On football, the committee asked to consider the attendance requirements for participating in FBS. “While judging the appropriateness of maintaining current attendance standards, we focus on other factors that directly link the student-athlete experience to expectations for standards of FBS membership. We need to focus on establishing more effective distinctions between football subdivisions, established by the Board, involving FBS membership experts and key leaders.”

Ultimately, the Commission opposed recommending that college football be kept out of legislation under the jurisdiction of the NCAA. Throughout 2022, there has been a persistent curiosity that the sport will leave the NCAA entirely, but that’s not part of the calculation here.

Recommendations are not orders and will be voted on by the Division I Board at the annual NCAA convention next week in San Antonio, Texas.

One of the main points of change the commission hopes to make, leading the report, is “improved support for the mental, physical, and academic well-being of student-athletes.” If this recommendation is approved, all DI institutions will be required to have health insurance coverage for all injuries related to college sports activities, including for the first two years after graduation.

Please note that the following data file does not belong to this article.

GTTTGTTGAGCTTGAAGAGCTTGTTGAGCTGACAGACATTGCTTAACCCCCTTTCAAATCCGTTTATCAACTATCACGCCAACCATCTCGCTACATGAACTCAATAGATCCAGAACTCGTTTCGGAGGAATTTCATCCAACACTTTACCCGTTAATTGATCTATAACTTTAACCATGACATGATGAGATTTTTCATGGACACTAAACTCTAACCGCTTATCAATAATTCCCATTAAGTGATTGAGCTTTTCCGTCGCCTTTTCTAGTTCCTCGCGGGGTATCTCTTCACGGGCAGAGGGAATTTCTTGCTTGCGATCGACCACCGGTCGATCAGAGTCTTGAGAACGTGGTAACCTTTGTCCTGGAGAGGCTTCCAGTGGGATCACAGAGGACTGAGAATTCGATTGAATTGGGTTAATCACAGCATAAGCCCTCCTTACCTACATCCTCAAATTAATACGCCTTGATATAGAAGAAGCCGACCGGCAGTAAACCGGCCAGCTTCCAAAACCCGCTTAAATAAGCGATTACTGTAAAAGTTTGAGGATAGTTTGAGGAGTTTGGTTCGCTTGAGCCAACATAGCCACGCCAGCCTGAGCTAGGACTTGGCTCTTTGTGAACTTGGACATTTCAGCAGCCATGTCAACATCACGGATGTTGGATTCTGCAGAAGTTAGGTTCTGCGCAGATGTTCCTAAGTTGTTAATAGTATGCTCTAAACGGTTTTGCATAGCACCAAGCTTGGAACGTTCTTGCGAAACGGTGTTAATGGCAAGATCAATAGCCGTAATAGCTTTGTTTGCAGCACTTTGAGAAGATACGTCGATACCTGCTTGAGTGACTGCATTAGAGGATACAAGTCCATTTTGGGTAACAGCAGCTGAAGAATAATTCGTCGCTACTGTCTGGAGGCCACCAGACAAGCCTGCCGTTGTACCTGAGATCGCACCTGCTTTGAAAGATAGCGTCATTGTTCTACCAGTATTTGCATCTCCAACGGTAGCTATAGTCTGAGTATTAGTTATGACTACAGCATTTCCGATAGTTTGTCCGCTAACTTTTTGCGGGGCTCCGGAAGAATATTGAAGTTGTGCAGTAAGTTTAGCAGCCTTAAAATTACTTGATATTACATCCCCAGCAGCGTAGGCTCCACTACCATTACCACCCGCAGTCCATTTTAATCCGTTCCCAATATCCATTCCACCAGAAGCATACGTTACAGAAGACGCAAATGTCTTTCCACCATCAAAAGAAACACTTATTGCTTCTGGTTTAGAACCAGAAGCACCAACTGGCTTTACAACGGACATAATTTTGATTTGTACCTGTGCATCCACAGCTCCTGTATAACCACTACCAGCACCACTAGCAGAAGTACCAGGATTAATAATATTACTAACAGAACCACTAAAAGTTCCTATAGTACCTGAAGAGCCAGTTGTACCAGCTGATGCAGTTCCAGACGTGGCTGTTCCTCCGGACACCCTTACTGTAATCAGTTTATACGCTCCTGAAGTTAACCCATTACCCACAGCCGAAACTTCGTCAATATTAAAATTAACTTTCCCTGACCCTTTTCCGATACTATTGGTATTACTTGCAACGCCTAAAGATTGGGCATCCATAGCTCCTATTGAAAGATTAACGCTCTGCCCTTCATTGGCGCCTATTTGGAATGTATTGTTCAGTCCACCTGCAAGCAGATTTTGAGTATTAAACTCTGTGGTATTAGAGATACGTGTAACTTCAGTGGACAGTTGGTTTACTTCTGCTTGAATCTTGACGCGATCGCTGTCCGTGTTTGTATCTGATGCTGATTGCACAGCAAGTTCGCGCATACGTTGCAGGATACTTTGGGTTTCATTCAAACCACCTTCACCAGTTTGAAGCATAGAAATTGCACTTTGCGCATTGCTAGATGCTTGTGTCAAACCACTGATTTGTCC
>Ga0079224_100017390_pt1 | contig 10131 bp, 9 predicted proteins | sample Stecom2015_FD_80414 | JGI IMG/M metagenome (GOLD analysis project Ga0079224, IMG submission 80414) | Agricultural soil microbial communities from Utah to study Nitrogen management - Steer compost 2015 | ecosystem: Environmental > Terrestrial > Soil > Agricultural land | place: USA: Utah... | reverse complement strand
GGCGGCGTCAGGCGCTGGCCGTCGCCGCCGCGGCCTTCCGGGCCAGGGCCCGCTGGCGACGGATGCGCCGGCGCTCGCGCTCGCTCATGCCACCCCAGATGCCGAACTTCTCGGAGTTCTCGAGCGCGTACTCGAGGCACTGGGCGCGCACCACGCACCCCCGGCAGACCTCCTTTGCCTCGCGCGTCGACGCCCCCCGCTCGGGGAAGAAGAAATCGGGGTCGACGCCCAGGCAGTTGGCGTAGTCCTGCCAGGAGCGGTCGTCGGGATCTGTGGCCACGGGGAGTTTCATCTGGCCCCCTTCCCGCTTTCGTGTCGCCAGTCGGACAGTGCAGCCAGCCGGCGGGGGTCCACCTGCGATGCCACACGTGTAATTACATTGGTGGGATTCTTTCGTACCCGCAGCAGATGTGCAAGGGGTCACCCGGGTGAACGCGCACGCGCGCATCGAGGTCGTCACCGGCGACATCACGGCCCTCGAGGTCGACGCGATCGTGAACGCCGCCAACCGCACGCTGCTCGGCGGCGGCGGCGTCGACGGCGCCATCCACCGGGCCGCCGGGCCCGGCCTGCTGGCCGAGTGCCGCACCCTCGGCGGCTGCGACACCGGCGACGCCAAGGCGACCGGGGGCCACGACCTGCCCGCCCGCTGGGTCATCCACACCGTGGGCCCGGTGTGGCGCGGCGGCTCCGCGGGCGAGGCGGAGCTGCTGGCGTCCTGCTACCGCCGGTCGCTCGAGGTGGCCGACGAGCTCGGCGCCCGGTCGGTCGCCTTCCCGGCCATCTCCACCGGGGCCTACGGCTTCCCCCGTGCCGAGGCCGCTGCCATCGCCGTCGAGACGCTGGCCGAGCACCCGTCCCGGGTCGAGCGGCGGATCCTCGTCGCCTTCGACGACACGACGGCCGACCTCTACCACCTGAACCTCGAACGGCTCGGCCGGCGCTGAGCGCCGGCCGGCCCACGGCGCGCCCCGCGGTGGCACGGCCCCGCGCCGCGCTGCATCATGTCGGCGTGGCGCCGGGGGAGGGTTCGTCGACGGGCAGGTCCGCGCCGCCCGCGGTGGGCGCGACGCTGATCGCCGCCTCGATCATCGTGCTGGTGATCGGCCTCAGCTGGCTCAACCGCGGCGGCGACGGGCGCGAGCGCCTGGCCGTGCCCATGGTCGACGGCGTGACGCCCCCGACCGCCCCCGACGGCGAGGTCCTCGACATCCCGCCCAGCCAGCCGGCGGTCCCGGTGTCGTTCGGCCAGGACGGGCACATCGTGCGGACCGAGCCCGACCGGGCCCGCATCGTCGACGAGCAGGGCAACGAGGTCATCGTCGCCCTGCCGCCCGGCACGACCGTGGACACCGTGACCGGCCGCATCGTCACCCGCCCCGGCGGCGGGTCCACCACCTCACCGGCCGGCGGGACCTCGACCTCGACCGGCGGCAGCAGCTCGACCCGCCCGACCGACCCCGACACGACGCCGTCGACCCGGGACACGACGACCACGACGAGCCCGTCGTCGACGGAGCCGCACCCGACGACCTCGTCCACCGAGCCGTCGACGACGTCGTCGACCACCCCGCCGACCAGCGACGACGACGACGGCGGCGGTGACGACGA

The committee also recommended strengthening and expanding benefits for college athletics, including financial support, travel expenses, meals, and various other day-to-day benefits.

The Commission also encourages sports to allow self-government. This reduces the autonomy of the rules and guidelines that weave all sports across the DI. This means that women’s field her hockey can consider and enact its own set of rules, distinct from men’s soccer, women’s basketball and men’s lacrosse.